The top search result for “miserable failure” on Google no longer points to George Bush’s official website at whitehouse.gov. The previous result came about as many webmasters purposely linked to the whitehouse.gov site with the anchor text of “miserable failure”. The Google search engine, which places a lot of importance in the anchor text, went on and placed Bush’s site as the top search result for that query, even though neither “miserable” nor “failure” appear anywhere in Bush’s site itself.
By the way, this change happened as Google updated its algorithm, not as a result of some type of manual adjustment.
This has been the example I would use when I want to emphasize the importance of anchor text. Now I’ll have to find another example…
Dave Pasternack of Did-it.com (an PPC firm) has stirred up a controversy in the SEO community by claiming that SEO is not rocket science, and that SEO is simply a one-time fix (see here and here). The message is that companies do not need to hire an external SEO firm in an ongoing basis. Of course, the SEO community, many of whom who make their living by engaged with clients in an ongoing basis, does not like this message, and many have been very vocal about it. For example, Aaron Wall of Seobook.com is starting a contest at Threadwatch.
Let’s look at the key arguments Dave presented:
Brandchannel.com released its brand ranking for 2006, and Google sat on top for the second year in a row. Out of the top 20, internet companies occupy 5 spots:
For 2005, 6 internet companies occupied the top 20:
The matchup for Super Bowl XLI is set, it’s Colts vs Bears. Right now, the Colts are favored by 7. However, I am picking the Bears to win.
The marquee matchup for this game is the Colts offense vs the Bears defense, Manning & Co. vs Urlacher & Co. The Colts offense, though one of the best in the league, can be slowed against good defenses, as evidenced in some of the late-season games as well as the Baltimore game. I look for the Colts to be able to pass on the Bears some, but unable to get the run game going.
On the other side of the ball, Chicago’s offense, especially its quarterback, Rex Grossman, has been much-maligned. The defense of the Colts, on the other hand, has not had a good regular season (though they have picked it up in the playoffs). The conventional wisdom says that the Bears will use the run predominantly during this game. I do expect, though, that the Bears will come out passing in the first series, because they know the Colts will be set up to stop the run initially. If the Bears have success with the passing game early, they will gain control of the game and be able to keep Manning & Co. on the sidelines.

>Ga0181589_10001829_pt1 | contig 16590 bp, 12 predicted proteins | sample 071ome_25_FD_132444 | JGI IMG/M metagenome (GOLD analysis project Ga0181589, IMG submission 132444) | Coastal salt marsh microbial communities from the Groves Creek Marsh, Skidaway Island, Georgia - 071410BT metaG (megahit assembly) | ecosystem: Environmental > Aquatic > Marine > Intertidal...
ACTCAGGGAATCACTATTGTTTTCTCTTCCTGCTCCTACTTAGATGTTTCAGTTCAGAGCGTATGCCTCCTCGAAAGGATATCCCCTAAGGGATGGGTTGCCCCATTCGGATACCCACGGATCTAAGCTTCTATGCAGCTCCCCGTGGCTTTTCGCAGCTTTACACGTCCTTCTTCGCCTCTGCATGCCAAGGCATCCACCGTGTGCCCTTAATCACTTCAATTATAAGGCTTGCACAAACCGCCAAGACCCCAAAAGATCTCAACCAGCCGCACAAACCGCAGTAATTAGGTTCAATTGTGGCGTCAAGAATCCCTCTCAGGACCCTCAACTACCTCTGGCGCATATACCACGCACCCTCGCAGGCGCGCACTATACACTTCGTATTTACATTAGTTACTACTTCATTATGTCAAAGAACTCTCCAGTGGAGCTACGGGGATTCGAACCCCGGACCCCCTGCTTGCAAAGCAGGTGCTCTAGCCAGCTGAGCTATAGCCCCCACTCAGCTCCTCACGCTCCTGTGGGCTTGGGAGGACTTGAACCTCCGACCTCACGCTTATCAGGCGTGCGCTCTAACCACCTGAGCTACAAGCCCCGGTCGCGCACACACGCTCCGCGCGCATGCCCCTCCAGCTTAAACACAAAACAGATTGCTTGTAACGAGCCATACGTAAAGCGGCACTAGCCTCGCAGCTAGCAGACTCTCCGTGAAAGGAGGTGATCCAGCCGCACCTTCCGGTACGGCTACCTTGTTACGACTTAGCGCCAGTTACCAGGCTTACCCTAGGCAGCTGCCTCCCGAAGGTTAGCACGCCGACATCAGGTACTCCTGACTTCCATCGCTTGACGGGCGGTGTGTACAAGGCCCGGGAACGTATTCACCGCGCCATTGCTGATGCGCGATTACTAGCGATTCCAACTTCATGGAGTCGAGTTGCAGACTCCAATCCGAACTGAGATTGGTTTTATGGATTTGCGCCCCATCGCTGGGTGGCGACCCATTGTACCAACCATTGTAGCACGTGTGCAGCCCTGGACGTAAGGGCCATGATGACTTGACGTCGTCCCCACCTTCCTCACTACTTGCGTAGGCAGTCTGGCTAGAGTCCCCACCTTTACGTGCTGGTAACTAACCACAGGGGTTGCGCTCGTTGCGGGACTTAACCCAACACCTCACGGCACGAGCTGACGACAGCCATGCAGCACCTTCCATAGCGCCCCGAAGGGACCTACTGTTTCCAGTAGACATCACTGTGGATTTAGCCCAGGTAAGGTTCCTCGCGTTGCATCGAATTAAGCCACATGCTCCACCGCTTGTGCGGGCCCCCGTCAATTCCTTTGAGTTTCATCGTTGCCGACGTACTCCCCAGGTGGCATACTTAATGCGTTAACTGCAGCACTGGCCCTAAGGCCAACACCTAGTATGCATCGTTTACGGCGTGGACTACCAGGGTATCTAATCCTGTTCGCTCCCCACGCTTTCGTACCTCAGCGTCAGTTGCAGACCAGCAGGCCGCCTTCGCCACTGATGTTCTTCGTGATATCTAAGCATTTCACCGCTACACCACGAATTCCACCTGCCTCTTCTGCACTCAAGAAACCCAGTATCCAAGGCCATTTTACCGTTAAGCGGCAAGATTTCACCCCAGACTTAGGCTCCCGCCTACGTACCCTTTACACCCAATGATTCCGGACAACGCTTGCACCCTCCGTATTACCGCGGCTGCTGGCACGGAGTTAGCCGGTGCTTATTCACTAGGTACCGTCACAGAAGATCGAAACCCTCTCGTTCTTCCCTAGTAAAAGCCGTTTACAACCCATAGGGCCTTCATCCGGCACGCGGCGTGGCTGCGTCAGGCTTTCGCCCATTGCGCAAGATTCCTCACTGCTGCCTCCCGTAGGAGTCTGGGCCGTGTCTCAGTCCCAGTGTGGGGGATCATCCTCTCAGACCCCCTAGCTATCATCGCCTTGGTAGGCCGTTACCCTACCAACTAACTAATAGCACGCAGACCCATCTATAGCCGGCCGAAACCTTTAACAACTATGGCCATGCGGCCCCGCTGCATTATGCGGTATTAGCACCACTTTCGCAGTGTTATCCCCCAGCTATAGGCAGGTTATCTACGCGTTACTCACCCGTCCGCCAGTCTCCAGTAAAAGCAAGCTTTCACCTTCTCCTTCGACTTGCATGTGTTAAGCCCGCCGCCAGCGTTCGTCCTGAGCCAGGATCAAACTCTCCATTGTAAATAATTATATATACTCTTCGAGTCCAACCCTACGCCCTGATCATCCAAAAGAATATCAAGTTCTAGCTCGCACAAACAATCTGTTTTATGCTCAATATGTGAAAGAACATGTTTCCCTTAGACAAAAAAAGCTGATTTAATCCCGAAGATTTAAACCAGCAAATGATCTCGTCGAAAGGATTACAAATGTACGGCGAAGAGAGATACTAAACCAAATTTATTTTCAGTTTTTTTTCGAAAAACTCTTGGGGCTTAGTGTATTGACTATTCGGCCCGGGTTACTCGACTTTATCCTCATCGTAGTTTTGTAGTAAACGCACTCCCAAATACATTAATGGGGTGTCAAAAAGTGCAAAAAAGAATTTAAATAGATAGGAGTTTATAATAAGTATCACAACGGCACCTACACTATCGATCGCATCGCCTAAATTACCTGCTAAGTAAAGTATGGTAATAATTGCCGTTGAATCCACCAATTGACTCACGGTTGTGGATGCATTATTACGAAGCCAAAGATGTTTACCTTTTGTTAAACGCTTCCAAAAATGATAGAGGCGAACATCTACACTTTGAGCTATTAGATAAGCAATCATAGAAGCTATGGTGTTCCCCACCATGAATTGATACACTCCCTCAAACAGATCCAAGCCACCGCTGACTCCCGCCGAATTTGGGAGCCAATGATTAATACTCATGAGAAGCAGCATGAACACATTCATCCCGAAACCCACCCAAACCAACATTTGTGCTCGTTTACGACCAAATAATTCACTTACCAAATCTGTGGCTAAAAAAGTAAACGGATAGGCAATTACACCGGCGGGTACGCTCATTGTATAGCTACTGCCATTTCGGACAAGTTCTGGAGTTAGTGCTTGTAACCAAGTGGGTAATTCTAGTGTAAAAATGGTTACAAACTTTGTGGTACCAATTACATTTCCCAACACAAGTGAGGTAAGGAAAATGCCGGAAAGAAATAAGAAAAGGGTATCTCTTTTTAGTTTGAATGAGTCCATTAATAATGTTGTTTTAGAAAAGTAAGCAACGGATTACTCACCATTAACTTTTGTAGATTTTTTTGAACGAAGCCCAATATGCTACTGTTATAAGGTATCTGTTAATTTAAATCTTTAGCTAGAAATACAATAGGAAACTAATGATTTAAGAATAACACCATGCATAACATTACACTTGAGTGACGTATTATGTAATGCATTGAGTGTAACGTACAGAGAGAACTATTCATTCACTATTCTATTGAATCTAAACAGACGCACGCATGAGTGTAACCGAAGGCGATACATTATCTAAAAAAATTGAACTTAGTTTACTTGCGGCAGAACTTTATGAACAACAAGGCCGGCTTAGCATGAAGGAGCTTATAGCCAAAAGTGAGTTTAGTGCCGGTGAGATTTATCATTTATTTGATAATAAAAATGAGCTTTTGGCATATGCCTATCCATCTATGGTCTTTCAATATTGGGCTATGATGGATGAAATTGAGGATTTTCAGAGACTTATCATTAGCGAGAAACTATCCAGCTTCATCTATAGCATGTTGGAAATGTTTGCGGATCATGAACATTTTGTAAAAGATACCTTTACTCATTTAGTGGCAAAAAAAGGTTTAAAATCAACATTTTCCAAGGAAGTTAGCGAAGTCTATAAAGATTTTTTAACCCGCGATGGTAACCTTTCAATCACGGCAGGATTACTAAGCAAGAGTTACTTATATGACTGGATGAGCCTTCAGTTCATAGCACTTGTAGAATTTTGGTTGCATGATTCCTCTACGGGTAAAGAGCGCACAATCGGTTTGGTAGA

One area the Bears have the advantage is the return game, where Devin Hester has returned 5 kicks for TD during the season. I look for at least one big play from Hester during this game.
One thing I haven’t heard mentioned is the University of Florida factor. The school has won the last NCAA basketball championship and the football championship, and that leads me to believe that Rex Grossman, who is a Florida graduate, will win this Super Bowl.
Bears 30, Colts 21.
Wikipedia is now plpacing rel=”nofollow” on links to external sites. It’s interesting to see that the impetus for this change is from a recently announced SEO contest, where the top winner who can optimize for the phrase “globalwarming awareness2007″ wins a car.
I like this move. In fact, I thought this move is long overdue. But, it’s better late than never. Even though not all spiders observe the rel=”nofollow” directive, the important ones do, and that should be enough to limit spam in Wikipedia.
Jennifer Slegg reported in Jensense.com that she has confirmed with the Google Adsense team that it’s now okay to run Adsense on the same page with other contextual ad programs, provided that they do not resemble or mimic Adsense ads. She also wrote that Adsnese policy will eventually be updated to reflect this change.
Relaxing this restriction shows that Google is confident that Adsense is superior to the other contextual ad programs out there. It remains to be seen that other contextual ad programs, most notably YPN, will relax their own restrictions.
In the SEO world, we often hear terms such as white hat, black hat, and sometimes other colors of hat like gray (or grey, in some parts of the world). They refer to different levels of doing search engine optimization for a site. But, what constitute white-hat practices, and what constitutes black-hat practices? Chris Beasley of Websitepublisher.net has written a good article on exactly this topic. There are some other articles that divides SEO into more shades, but I like this one because I thought 3 is a good number (do you really wan to read through the 9 different shades of SEO?)
Google updated its Adsense Program policies yesterday (you can find the updated policy here). As usual, Jennifer Slegg at Jensense has a good summary on the changes.
To me, the interesting things to note are:
1. The policy itself is now readable.
2. Formalizing the ban on placing images next to Adsense ads to entice clicks. Google announced this ban last month, but I am still seeing a lot of Adsense publishers using this technique.
3. Copyrighted material. Google is now specifically banning sites that steal other people’s content from displaying Adsense. If you find your own content stolen and posted on a page that has Adsense ads (trust me, that can be a very unpleasant feeling), you can notify Google per directions found here, and Google will act on it.